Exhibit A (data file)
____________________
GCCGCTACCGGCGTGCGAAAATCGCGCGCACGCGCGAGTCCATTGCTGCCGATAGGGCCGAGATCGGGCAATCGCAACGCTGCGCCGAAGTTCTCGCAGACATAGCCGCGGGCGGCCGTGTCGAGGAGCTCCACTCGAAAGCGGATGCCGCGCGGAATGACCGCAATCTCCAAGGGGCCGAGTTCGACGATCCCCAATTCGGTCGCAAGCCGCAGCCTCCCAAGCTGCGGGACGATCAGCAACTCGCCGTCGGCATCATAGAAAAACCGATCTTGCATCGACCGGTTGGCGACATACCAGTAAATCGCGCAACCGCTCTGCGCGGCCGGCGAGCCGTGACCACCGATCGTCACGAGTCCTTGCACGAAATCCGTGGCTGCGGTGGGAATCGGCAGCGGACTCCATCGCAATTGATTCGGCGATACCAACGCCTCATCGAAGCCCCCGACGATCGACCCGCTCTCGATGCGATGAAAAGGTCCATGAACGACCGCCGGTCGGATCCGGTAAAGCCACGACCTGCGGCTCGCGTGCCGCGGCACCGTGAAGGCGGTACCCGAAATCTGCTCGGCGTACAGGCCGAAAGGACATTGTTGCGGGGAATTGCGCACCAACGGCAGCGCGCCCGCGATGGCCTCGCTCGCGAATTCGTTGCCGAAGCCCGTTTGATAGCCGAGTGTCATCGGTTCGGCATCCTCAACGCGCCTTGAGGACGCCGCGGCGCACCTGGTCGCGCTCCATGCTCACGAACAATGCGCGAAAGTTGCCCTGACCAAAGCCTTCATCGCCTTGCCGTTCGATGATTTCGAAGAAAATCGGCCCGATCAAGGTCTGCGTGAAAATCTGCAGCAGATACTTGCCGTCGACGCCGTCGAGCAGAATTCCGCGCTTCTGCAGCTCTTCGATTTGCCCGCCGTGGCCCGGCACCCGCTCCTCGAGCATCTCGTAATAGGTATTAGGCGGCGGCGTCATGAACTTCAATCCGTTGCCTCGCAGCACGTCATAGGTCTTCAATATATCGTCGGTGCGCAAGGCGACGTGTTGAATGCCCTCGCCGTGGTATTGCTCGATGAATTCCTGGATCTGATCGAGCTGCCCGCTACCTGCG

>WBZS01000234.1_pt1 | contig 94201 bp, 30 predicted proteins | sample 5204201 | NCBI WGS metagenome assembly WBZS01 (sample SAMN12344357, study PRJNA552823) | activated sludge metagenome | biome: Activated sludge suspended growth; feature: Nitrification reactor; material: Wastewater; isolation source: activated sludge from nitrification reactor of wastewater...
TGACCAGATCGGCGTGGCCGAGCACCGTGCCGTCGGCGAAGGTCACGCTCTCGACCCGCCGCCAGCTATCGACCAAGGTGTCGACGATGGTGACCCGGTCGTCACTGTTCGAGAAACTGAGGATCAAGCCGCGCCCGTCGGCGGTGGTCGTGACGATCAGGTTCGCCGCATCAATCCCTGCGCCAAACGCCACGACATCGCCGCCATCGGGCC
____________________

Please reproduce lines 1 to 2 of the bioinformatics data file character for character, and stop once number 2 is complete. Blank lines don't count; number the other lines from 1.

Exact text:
GCCGCTACCGGCGTGCGAAAATCGCGCGCACGCGCGAGTCCATTGCTGCCGATAGGGCCGAGATCGGGCAATCGCAACGCTGCGCCGAAGTTCTCGCAGACATAGCCGCGGGCGGCCGTGTCGAGGAGCTCCACTCGAAAGCGGATGCCGCGCGGAATGACCGCAATCTCCAAGGGGCCGAGTTCGACGATCCCCAATTCGGTCGCAAGCCGCAGCCTCCCAAGCTGCGGGACGATCAGCAACTCGCCGTCGGCATCATAGAAAAACCGATCTTGCATCGACCGGTTGGCGACATACCAGTAAATCGCGCAACCGCTCTGCGCGGCCGGCGAGCCGTGACCACCGATCGTCACGAGTCCTTGCACGAAATCCGTGGCTGCGGTGGGAATCGGCAGCGGACTCCATCGCAATTGATTCGGCGATACCAACGCCTCATCGAAGCCCCCGACGATCGACCCGCTCTCGATGCGATGAAAAGGTCCATGAACGACCGCCGGTCGGATCCGGTAAAGCCACGACCTGCGGCTCGCGTGCCGCGGCACCGTGAAGGCGGTACCCGAAATCTGCTCGGCGTACAGGCCGAAAGGACATTGTTGCGGGGAATTGCGCACCAACGGCAGCGCGCCCGCGATGGCCTCGCTCGCGAATTCGTTGCCGAAGCCCGTTTGATAGCCGAGTGTCATCGGTTCGGCATCCTCAACGCGCCTTGAGGACGCCGCGGCGCACCTGGTCGCGCTCCATGCTCACGAACAATGCGCGAAAGTTGCCCTGACCAAAGCCTTCATCGCCTTGCCGTTCGATGATTTCGAAGAAAATCGGCCCGATCAAGGTCTGCGTGAAAATCTGCAGCAGATACTTGCCGTCGACGCCGTCGAGCAGAATTCCGCGCTTCTGCAGCTCTTCGATTTGCCCGCCGTGGCCCGGCACCCGCTCCTCGAGCATCTCGTAATAGGTATTAGGCGGCGGCGTCATGAACTTCAATCCGTTGCCTCGCAGCACGTCATAGGTCTTCAATATATCGTCGGTGCGCAAGGCGACGTGTTGAATGCCCTCGCCGTGGTATTGCTCGATGAATTCCTGGATCTGATCGAGCTGCCCGCTACCTGCG

>WBZS01000234.1_pt1 | contig 94201 bp, 30 predicted proteins | sample 5204201 | NCBI WGS metagenome assembly WBZS01 (sample SAMN12344357, study PRJNA552823) | activated sludge metagenome | biome: Activated sludge suspended growth; feature: Nitrification reactor; material: Wastewater; isolation source: activated sludge from nitrification reactor of wastewater...